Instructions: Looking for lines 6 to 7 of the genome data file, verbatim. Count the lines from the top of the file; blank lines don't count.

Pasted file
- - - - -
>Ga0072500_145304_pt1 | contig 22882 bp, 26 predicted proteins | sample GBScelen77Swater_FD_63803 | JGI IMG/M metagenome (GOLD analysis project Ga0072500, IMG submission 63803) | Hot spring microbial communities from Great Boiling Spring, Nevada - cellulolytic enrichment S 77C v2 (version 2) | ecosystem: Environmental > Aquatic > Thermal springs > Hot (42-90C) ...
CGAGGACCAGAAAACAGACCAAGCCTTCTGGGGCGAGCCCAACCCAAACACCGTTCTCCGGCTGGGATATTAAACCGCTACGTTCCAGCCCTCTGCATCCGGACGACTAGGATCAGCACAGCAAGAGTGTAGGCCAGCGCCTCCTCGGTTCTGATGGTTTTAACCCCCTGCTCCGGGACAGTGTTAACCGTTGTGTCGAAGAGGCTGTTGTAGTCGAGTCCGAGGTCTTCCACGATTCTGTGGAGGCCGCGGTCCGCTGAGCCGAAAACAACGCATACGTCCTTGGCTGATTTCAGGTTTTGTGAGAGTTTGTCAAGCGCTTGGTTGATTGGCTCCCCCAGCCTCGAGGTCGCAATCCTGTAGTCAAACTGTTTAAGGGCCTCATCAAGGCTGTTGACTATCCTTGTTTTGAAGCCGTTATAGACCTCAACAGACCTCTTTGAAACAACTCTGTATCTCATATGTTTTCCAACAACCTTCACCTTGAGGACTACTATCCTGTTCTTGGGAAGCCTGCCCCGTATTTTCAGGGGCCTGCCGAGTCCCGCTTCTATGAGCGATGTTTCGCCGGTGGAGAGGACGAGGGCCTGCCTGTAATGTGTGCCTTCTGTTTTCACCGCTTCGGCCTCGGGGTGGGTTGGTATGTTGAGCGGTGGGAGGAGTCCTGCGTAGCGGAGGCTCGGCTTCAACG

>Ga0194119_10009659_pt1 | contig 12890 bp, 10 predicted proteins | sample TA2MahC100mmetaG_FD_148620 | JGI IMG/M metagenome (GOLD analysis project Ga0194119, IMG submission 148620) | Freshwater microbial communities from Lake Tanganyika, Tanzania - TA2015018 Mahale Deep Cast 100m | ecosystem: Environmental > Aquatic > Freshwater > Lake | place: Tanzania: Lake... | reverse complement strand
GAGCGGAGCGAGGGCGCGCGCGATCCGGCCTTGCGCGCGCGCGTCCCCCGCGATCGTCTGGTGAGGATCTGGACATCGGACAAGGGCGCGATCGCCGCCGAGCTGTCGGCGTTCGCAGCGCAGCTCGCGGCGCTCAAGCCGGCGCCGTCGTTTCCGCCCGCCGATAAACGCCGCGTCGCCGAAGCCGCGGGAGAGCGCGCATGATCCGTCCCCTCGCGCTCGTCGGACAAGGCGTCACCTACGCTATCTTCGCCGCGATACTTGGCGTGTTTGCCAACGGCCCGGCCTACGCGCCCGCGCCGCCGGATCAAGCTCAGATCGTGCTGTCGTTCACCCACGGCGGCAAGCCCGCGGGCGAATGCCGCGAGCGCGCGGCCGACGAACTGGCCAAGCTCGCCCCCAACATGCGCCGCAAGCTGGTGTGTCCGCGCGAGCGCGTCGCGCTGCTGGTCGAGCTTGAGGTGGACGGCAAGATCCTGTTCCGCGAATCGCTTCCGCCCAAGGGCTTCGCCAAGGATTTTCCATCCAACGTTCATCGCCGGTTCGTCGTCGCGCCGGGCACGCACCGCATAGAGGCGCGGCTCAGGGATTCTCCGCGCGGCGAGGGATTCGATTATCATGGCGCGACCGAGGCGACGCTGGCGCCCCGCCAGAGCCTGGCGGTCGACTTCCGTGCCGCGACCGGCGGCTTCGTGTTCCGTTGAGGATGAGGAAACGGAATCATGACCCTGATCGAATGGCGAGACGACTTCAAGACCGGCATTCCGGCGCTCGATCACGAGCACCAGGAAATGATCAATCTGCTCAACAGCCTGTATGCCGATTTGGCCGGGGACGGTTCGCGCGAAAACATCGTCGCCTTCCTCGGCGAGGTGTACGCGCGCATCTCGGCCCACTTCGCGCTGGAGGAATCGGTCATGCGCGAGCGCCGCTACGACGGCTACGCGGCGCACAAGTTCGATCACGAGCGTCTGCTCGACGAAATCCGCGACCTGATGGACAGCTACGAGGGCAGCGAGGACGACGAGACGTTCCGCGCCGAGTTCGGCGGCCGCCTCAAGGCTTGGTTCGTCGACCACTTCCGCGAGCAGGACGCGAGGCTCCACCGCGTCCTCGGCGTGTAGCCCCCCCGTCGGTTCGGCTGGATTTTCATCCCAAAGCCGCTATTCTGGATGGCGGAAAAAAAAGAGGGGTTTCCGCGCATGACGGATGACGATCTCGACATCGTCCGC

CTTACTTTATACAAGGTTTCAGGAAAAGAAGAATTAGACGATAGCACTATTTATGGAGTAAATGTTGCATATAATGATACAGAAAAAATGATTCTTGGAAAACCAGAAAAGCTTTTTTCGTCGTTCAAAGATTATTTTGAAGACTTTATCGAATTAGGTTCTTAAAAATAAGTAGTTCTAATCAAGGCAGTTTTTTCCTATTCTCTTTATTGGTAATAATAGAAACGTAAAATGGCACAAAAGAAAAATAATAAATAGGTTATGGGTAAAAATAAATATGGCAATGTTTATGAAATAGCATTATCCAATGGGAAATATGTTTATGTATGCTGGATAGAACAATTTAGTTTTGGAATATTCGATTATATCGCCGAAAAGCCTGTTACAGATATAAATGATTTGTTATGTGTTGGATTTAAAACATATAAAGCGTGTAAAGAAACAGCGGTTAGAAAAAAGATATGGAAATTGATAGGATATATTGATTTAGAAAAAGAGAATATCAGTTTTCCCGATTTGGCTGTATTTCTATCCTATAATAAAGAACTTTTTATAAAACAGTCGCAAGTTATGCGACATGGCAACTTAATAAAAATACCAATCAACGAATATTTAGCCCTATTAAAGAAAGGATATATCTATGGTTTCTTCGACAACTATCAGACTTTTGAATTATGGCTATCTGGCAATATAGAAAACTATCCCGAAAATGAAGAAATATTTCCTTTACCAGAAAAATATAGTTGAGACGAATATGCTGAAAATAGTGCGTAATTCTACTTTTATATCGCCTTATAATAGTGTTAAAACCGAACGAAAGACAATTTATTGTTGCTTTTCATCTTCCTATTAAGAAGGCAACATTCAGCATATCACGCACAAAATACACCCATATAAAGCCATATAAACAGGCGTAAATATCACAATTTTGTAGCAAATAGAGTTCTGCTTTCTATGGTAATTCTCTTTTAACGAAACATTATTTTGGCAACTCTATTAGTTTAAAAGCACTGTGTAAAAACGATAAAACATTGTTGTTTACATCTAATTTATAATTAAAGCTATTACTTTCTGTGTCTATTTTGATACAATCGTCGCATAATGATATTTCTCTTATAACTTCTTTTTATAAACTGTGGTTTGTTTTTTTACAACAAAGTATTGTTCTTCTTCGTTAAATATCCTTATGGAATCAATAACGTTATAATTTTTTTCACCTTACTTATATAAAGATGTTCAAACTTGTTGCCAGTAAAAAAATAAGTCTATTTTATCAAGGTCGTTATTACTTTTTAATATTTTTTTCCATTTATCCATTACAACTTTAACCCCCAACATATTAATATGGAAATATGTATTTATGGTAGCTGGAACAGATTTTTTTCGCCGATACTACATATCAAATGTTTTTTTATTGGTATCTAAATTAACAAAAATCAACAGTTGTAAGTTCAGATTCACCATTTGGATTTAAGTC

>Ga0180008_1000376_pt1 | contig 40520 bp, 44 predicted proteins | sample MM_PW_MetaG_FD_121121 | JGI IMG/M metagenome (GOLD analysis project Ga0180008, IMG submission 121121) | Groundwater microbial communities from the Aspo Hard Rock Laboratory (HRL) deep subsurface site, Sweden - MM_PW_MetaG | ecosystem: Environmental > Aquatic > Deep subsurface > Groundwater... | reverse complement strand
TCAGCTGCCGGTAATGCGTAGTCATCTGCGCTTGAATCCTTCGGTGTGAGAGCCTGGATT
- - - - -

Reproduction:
>Ga0180008_1000376_pt1 | contig 40520 bp, 44 predicted proteins | sample MM_PW_MetaG_FD_121121 | JGI IMG/M metagenome (GOLD analysis project Ga0180008, IMG submission 121121) | Groundwater microbial communities from the Aspo Hard Rock Laboratory (HRL) deep subsurface site, Sweden - MM_PW_MetaG | ecosystem: Environmental > Aquatic > Deep subsurface > Groundwater... | reverse complement strand
TCAGCTGCCGGTAATGCGTAGTCATCTGCGCTTGAATCCTTCGGTGTGAGAGCCTGGATT